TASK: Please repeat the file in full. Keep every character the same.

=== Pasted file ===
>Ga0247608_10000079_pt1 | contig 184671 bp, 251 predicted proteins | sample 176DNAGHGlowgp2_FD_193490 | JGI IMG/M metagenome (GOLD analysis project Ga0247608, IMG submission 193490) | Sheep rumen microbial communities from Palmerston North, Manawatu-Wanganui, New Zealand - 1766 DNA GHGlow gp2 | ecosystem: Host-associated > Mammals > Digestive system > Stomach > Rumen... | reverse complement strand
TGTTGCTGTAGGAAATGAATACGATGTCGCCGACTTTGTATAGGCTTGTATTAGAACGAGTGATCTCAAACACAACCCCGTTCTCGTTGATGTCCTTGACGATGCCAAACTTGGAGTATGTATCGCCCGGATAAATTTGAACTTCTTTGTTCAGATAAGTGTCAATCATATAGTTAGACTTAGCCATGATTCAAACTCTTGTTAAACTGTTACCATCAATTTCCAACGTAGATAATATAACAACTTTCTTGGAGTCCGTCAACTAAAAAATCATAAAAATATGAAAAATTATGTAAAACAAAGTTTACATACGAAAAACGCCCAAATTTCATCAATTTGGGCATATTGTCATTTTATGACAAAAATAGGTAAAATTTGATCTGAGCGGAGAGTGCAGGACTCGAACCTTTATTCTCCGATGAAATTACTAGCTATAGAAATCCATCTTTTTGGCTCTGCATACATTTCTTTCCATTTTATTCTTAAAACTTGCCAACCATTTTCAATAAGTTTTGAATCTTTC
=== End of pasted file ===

>Ga0247608_10000079_pt1 | contig 184671 bp, 251 predicted proteins | sample 176DNAGHGlowgp2_FD_193490 | JGI IMG/M metagenome (GOLD analysis project Ga0247608, IMG submission 193490) | Sheep rumen microbial communities from Palmerston North, Manawatu-Wanganui, New Zealand - 1766 DNA GHGlow gp2 | ecosystem: Host-associated > Mammals > Digestive system > Stomach > Rumen... | reverse complement strand
TGTTGCTGTAGGAAATGAATACGATGTCGCCGACTTTGTATAGGCTTGTATTAGAACGAGTGATCTCAAACACAACCCCGTTCTCGTTGATGTCCTTGACGATGCCAAACTTGGAGTATGTATCGCCCGGATAAATTTGAACTTCTTTGTTCAGATAAGTGTCAATCATATAGTTAGACTTAGCCATGATTCAAACTCTTGTTAAACTGTTACCATCAATTTCCAACGTAGATAATATAACAACTTTCTTGGAGTCCGTCAACTAAAAAATCATAAAAATATGAAAAATTATGTAAAACAAAGTTTACATACGAAAAACGCCCAAATTTCATCAATTTGGGCATATTGTCATTTTATGACAAAAATAGGTAAAATTTGATCTGAGCGGAGAGTGCAGGACTCGAACCTTTATTCTCCGATGAAATTACTAGCTATAGAAATCCATCTTTTTGGCTCTGCATACATTTCTTTCCATTTTATTCTTAAAACTTGCCAACCATTTTCAATAAGTTTTGAATCTTTC